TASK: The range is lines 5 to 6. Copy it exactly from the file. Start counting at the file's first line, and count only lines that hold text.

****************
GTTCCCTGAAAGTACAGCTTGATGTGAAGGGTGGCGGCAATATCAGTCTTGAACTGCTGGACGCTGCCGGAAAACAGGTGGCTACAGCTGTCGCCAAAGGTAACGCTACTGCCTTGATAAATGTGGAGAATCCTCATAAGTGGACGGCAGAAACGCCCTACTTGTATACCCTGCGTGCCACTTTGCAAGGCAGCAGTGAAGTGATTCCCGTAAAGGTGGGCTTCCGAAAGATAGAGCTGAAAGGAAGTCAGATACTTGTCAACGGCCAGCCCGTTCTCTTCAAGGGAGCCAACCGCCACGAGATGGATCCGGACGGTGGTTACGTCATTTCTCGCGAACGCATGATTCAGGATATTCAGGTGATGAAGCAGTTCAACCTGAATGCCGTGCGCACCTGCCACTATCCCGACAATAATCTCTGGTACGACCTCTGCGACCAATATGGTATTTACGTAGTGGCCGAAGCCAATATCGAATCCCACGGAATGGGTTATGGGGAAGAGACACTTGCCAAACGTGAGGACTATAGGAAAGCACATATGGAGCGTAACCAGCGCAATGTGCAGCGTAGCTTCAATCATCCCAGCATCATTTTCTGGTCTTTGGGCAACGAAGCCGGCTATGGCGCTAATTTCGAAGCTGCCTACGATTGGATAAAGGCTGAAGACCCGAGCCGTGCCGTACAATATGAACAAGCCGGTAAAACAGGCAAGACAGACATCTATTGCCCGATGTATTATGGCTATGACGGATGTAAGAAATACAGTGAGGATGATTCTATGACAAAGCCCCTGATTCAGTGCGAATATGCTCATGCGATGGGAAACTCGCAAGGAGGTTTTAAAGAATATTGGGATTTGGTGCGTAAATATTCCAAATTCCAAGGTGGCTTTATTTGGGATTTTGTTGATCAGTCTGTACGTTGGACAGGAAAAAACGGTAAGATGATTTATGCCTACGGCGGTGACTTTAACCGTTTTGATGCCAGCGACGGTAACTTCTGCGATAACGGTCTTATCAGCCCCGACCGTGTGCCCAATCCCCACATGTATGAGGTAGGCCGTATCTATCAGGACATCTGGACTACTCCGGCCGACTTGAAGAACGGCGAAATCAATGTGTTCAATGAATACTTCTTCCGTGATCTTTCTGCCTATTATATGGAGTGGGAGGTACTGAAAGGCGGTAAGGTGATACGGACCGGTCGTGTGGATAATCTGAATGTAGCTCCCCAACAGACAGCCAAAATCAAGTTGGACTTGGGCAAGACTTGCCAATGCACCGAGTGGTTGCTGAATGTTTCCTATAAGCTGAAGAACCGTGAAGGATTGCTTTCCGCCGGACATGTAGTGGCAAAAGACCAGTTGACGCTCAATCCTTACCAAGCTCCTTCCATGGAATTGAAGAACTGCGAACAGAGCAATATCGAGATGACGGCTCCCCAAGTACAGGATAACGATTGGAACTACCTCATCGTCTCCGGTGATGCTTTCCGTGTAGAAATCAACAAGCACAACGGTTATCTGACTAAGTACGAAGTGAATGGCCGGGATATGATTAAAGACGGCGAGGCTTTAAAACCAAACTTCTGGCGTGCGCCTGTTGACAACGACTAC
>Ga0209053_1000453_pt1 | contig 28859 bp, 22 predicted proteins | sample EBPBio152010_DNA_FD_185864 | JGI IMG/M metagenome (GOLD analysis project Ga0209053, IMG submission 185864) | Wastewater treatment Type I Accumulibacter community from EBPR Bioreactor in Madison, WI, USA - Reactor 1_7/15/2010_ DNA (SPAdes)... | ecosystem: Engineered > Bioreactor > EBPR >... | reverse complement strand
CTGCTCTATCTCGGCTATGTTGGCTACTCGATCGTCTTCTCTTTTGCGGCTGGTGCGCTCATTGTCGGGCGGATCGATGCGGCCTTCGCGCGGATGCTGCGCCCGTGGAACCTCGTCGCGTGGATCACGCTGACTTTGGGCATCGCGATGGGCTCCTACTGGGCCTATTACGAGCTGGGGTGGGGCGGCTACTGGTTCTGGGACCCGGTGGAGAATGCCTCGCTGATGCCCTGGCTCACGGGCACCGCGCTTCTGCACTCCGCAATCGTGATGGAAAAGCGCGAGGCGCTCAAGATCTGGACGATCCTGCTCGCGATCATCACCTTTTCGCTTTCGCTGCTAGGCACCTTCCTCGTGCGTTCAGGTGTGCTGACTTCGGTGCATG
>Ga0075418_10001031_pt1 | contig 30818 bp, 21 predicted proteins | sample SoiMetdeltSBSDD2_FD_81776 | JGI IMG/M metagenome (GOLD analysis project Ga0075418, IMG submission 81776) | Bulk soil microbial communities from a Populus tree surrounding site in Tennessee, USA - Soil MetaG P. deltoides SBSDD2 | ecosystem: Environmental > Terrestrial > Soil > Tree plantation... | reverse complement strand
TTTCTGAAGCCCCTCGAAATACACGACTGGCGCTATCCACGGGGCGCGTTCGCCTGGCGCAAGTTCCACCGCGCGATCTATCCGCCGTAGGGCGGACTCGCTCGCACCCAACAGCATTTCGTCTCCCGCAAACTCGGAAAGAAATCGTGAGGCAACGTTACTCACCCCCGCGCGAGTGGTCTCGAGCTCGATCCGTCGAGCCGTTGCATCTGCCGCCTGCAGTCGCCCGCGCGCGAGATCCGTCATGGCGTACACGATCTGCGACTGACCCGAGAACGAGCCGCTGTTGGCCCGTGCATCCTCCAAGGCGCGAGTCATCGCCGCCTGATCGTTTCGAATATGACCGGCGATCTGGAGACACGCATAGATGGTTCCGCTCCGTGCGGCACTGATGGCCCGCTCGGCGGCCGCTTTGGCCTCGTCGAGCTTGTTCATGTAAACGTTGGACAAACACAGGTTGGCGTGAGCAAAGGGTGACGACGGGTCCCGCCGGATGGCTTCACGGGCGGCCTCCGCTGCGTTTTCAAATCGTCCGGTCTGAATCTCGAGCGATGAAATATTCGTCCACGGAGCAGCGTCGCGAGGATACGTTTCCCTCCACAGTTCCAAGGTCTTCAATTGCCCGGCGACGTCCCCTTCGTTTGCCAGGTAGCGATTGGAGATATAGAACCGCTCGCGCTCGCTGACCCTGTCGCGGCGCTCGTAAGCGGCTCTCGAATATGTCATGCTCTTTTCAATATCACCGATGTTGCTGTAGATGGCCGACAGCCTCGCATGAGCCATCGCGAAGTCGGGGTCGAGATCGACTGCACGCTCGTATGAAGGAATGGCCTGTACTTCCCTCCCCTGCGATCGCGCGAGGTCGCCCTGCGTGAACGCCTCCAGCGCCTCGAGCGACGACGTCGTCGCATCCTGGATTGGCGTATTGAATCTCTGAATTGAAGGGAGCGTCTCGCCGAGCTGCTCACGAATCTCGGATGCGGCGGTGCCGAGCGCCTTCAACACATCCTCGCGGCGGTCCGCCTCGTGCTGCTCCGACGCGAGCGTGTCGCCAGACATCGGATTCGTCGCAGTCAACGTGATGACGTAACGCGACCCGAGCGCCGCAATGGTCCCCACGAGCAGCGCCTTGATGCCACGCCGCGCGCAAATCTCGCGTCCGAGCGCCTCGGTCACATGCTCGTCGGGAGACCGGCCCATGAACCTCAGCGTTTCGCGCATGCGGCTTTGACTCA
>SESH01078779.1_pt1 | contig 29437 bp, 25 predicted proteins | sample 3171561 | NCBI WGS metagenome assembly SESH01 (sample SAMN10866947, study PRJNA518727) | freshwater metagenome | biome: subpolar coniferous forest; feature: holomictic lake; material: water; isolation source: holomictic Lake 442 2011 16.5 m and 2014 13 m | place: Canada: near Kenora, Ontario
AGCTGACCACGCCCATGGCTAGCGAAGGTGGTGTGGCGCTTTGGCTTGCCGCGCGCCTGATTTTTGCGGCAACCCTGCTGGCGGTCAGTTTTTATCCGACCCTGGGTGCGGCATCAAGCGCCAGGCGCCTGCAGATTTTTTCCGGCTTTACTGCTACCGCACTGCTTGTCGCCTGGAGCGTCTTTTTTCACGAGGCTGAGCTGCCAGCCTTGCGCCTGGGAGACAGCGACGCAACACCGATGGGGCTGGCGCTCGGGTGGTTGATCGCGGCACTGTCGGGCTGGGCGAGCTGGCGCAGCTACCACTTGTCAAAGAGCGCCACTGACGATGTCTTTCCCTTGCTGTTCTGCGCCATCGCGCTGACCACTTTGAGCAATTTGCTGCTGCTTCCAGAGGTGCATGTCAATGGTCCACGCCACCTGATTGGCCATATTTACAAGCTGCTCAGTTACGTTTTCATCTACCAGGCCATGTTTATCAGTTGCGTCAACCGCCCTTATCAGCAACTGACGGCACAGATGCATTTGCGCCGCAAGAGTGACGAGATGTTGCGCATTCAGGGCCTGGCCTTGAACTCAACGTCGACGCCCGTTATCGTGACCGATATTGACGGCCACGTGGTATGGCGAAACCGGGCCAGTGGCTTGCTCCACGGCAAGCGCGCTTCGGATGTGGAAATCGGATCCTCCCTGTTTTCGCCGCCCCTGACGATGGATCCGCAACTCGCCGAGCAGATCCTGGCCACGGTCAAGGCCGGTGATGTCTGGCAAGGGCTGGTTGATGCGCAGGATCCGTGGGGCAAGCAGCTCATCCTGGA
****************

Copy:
TTTCTGAAGCCCCTCGAAATACACGACTGGCGCTATCCACGGGGCGCGTTCGCCTGGCGCAAGTTCCACCGCGCGATCTATCCGCCGTAGGGCGGACTCGCTCGCACCCAACAGCATTTCGTCTCCCGCAAACTCGGAAAGAAATCGTGAGGCAACGTTACTCACCCCCGCGCGAGTGGTCTCGAGCTCGATCCGTCGAGCCGTTGCATCTGCCGCCTGCAGTCGCCCGCGCGCGAGATCCGTCATGGCGTACACGATCTGCGACTGACCCGAGAACGAGCCGCTGTTGGCCCGTGCATCCTCCAAGGCGCGAGTCATCGCCGCCTGATCGTTTCGAATATGACCGGCGATCTGGAGACACGCATAGATGGTTCCGCTCCGTGCGGCACTGATGGCCCGCTCGGCGGCCGCTTTGGCCTCGTCGAGCTTGTTCATGTAAACGTTGGACAAACACAGGTTGGCGTGAGCAAAGGGTGACGACGGGTCCCGCCGGATGGCTTCACGGGCGGCCTCCGCTGCGTTTTCAAATCGTCCGGTCTGAATCTCGAGCGATGAAATATTCGTCCACGGAGCAGCGTCGCGAGGATACGTTTCCCTCCACAGTTCCAAGGTCTTCAATTGCCCGGCGACGTCCCCTTCGTTTGCCAGGTAGCGATTGGAGATATAGAACCGCTCGCGCTCGCTGACCCTGTCGCGGCGCTCGTAAGCGGCTCTCGAATATGTCATGCTCTTTTCAATATCACCGATGTTGCTGTAGATGGCCGACAGCCTCGCATGAGCCATCGCGAAGTCGGGGTCGAGATCGACTGCACGCTCGTATGAAGGAATGGCCTGTACTTCCCTCCCCTGCGATCGCGCGAGGTCGCCCTGCGTGAACGCCTCCAGCGCCTCGAGCGACGACGTCGTCGCATCCTGGATTGGCGTATTGAATCTCTGAATTGAAGGGAGCGTCTCGCCGAGCTGCTCACGAATCTCGGATGCGGCGGTGCCGAGCGCCTTCAACACATCCTCGCGGCGGTCCGCCTCGTGCTGCTCCGACGCGAGCGTGTCGCCAGACATCGGATTCGTCGCAGTCAACGTGATGACGTAACGCGACCCGAGCGCCGCAATGGTCCCCACGAGCAGCGCCTTGATGCCACGCCGCGCGCAAATCTCGCGTCCGAGCGCCTCGGTCACATGCTCGTCGGGAGACCGGCCCATGAACCTCAGCGTTTCGCGCATGCGGCTTTGACTCA
>SESH01078779.1_pt1 | contig 29437 bp, 25 predicted proteins | sample 3171561 | NCBI WGS metagenome assembly SESH01 (sample SAMN10866947, study PRJNA518727) | freshwater metagenome | biome: subpolar coniferous forest; feature: holomictic lake; material: water; isolation source: holomictic Lake 442 2011 16.5 m and 2014 13 m | place: Canada: near Kenora, Ontario